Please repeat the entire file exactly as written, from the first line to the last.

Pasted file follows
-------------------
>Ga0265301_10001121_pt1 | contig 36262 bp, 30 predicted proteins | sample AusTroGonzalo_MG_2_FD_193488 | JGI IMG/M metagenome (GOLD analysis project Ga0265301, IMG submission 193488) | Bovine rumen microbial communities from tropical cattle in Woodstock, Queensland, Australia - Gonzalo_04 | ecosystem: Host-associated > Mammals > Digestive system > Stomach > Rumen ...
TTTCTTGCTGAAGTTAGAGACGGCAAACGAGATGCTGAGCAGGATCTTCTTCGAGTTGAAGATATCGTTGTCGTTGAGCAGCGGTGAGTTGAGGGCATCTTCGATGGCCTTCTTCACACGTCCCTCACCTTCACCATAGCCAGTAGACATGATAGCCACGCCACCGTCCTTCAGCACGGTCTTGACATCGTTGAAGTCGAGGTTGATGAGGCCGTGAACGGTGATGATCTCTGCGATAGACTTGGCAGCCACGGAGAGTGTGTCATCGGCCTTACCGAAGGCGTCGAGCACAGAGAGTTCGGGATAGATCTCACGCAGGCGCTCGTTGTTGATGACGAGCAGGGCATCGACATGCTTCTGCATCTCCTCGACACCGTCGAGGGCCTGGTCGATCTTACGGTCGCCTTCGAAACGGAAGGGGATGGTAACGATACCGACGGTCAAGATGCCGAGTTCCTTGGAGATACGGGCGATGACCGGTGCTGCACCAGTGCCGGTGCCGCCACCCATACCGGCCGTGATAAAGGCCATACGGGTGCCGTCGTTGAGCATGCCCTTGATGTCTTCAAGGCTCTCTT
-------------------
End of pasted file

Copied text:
>Ga0265301_10001121_pt1 | contig 36262 bp, 30 predicted proteins | sample AusTroGonzalo_MG_2_FD_193488 | JGI IMG/M metagenome (GOLD analysis project Ga0265301, IMG submission 193488) | Bovine rumen microbial communities from tropical cattle in Woodstock, Queensland, Australia - Gonzalo_04 | ecosystem: Host-associated > Mammals > Digestive system > Stomach > Rumen ...
TTTCTTGCTGAAGTTAGAGACGGCAAACGAGATGCTGAGCAGGATCTTCTTCGAGTTGAAGATATCGTTGTCGTTGAGCAGCGGTGAGTTGAGGGCATCTTCGATGGCCTTCTTCACACGTCCCTCACCTTCACCATAGCCAGTAGACATGATAGCCACGCCACCGTCCTTCAGCACGGTCTTGACATCGTTGAAGTCGAGGTTGATGAGGCCGTGAACGGTGATGATCTCTGCGATAGACTTGGCAGCCACGGAGAGTGTGTCATCGGCCTTACCGAAGGCGTCGAGCACAGAGAGTTCGGGATAGATCTCACGCAGGCGCTCGTTGTTGATGACGAGCAGGGCATCGACATGCTTCTGCATCTCCTCGACACCGTCGAGGGCCTGGTCGATCTTACGGTCGCCTTCGAAACGGAAGGGGATGGTAACGATACCGACGGTCAAGATGCCGAGTTCCTTGGAGATACGGGCGATGACCGGTGCTGCACCAGTGCCGGTGCCGCCACCCATACCGGCCGTGATAAAGGCCATACGGGTGCCGTCGTTGAGCATGCCCTTGATGTCTTCAAGGCTCTCTT